Joining me now to discuss this and much more is Democratic presidential candidate, Senator Amy Klobuchar of Minnesota.

Senator, thanks so much for joining us.

SEN. AMY KLOBUCHAR (D-MN), PRESIDENTIAL CANDIDATE: Thanks, Jake. Great to be on.

TAPPER: So, what do you make of the president's trip so far?

KLOBUCHAR: Well, I think, as usual, he took what should be an opportunity to showcase our nation and started out with the usual, which is creating some chaos, which is, making negative news, which is going after the mayor of the biggest city in the country, London, and calling him a stone-cold loser. Or going after the princess, one of the princesses and calling her nasty.

These are things that he did. And you add that just to the general chaos he's creating at home with the 5 percent tariffs on Mexico with the promise of more to come after that goes into place, he says, very soon, in June. That's the kind of chaos he likes. And I just think that's not how you embark on international diplomacy with one of our best allies.

TAPPER: Now, the supporters of the president would point out that the mayor, Mayor Khan, attacked the president first. He wrote an op-ed in "The Guardian" in which he laid out a whole lot of criticisms of President Trump and President Trump's stone-cold loser tweet, I know that didn't exactly run off your tongue, which is probably a good thing.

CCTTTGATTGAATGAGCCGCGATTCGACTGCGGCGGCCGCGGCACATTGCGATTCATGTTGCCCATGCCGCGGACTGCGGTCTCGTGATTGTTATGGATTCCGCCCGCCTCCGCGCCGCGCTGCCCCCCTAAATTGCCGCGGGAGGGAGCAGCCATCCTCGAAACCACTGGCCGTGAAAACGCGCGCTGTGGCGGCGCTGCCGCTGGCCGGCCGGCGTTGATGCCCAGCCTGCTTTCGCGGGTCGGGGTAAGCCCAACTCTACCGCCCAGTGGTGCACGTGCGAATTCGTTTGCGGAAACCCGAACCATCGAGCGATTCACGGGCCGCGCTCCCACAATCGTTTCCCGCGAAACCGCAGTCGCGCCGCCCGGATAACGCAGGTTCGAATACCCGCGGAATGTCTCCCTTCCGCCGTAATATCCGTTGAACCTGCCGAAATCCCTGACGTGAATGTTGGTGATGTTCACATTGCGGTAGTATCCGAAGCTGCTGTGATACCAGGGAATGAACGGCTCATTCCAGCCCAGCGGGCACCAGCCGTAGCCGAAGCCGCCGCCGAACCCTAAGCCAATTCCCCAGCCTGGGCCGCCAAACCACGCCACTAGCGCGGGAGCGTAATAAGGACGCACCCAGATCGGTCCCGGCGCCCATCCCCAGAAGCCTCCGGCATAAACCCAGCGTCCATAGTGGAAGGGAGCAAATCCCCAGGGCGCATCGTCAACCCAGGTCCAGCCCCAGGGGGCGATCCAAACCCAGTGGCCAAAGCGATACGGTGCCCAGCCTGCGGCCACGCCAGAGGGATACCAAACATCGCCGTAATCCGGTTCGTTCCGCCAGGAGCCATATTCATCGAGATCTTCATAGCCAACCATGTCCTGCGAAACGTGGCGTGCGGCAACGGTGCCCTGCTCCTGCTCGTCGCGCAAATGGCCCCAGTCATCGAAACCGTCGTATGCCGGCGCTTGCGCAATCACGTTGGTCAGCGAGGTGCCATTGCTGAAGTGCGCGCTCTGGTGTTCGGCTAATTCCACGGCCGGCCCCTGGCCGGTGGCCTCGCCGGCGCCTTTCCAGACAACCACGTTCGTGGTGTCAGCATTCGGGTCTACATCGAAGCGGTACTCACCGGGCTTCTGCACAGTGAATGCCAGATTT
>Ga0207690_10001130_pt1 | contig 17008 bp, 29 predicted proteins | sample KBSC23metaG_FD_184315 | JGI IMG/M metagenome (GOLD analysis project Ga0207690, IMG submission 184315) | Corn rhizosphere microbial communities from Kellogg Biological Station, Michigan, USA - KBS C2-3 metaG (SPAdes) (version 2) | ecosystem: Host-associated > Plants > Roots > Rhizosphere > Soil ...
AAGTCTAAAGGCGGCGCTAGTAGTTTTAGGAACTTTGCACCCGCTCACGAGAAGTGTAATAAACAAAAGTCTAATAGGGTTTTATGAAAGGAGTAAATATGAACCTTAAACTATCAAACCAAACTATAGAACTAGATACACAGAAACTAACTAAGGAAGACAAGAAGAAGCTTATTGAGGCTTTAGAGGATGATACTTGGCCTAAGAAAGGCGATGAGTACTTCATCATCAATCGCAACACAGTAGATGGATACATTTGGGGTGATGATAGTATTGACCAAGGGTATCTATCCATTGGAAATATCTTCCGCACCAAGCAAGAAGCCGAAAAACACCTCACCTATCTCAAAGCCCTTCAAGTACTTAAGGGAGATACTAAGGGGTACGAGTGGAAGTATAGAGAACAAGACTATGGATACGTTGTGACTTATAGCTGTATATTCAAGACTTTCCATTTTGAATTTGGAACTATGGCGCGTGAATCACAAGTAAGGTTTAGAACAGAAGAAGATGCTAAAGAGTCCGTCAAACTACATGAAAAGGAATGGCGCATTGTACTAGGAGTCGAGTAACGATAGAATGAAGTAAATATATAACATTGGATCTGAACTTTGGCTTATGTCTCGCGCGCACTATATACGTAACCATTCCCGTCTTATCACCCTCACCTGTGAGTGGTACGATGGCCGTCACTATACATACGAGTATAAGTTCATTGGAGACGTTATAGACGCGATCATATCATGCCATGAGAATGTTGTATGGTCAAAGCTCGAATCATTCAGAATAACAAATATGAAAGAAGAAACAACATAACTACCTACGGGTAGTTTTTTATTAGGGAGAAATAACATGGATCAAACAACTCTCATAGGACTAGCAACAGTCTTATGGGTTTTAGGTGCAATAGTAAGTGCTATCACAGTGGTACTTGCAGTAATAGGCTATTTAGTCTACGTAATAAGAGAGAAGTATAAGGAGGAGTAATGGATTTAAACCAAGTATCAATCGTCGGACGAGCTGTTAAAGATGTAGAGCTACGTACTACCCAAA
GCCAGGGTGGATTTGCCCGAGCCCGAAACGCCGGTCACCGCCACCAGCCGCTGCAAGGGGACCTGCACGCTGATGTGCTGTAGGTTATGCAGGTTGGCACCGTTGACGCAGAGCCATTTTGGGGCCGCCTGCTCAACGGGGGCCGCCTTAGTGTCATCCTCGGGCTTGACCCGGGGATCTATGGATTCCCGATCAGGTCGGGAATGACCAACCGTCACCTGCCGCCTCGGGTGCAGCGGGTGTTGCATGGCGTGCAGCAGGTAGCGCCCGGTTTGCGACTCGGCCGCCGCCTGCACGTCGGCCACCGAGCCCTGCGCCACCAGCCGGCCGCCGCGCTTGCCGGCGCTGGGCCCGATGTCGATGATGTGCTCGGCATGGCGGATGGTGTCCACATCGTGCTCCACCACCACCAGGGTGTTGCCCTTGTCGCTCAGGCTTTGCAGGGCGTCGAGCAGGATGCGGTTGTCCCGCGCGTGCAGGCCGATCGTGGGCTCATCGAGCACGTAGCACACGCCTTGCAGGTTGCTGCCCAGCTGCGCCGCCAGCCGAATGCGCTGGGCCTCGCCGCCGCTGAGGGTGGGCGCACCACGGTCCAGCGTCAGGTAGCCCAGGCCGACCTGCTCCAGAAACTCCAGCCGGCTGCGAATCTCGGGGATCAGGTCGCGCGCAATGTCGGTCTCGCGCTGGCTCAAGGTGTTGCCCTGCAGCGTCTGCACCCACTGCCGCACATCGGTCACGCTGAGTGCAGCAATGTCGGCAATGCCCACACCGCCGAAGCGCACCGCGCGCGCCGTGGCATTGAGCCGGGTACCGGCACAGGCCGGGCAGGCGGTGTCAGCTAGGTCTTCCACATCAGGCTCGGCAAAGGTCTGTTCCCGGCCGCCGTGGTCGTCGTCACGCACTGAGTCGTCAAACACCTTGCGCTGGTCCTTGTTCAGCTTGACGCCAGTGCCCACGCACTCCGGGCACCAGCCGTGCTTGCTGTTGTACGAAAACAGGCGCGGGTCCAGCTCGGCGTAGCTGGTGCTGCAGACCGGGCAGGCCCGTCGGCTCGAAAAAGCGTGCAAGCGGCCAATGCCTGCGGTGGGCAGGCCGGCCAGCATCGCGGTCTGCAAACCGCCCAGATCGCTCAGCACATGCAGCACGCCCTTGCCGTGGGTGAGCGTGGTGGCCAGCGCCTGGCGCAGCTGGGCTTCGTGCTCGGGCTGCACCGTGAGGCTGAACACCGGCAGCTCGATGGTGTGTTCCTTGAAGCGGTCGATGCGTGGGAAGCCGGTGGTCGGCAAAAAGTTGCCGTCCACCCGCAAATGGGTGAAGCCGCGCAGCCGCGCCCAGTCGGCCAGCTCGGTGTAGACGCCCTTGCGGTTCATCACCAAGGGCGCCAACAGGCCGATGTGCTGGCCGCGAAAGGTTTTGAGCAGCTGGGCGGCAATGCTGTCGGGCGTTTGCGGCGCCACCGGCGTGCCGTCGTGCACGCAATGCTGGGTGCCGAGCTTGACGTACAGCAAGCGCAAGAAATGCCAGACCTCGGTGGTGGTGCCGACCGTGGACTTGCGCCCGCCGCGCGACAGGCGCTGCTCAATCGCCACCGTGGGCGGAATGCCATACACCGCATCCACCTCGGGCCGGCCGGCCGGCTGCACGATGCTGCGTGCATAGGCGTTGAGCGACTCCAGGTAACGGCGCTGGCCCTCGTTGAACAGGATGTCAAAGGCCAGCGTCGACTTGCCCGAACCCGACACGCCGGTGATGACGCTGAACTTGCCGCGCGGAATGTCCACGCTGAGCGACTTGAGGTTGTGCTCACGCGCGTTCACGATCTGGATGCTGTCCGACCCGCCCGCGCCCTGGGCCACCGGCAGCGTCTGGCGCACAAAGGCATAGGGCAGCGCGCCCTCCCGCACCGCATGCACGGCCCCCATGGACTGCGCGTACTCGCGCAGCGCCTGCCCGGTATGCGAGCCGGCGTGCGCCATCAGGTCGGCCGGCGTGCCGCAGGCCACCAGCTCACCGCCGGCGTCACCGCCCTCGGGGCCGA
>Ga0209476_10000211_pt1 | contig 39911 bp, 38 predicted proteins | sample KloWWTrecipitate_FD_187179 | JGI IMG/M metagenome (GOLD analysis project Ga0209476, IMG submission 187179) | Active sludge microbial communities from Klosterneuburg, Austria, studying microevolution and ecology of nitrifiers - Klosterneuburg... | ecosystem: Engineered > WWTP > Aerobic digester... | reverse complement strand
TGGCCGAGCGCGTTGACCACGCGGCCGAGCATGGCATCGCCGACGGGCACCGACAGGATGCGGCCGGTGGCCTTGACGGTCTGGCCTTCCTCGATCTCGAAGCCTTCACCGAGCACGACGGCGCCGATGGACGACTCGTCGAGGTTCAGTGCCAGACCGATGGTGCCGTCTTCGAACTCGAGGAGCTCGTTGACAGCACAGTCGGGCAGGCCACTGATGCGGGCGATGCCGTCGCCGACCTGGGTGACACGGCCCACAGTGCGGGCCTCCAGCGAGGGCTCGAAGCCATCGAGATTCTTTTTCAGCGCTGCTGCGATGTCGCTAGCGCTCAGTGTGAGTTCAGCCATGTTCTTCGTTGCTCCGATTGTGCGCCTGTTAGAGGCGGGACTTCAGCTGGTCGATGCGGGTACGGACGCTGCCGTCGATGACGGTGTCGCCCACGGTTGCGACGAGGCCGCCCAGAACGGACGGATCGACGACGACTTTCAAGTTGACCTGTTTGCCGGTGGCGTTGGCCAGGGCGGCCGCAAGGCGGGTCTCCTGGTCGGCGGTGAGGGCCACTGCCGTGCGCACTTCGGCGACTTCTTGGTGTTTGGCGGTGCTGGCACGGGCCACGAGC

KLOBUCHAR: That's a very good thing. TAPPER: Yes.

KLOBUCHAR: Not a phrase I usually say.

TAPPER: Yes, but it was a response. That would be their response.

KLOBUCHAR: OK, all right, but the point is, he is the president of the United States. This is a mayor who has long been in a back and forth with. And he's the one that sent this tweet with those words.

So, I just think, when you look at it all together. This is very similar to what happens often when he doesn't like someone that criticizes him. When he just did because he doesn't like that CNN criticizes him on foreign soil, he goes after, on the same trip and says, oh, go boycott AT&T, an American company, because he doesn't like the fact that AT&T, that owns Time Warner, that owns CNN. So he decides to go after the company and tells people to boycott an American company. I think that's outrageous.

So it's just the same kind of thing you see over and over again. And it wears on people and it certainly wears on the world in terms of our global leadership.

TAPPER: Let's turn to the race to replace him. The latest CNN poll shows Joe Biden and Bernie Sanders topping the field. You're at 2 percent.

The poll also found that 44 percent of Democrats say they've made up their minds about which candidate they're going to support. That's up eight points since April. This is before any debates have taken place, as there's obviously going to be debates this month and CNN is going debates next month.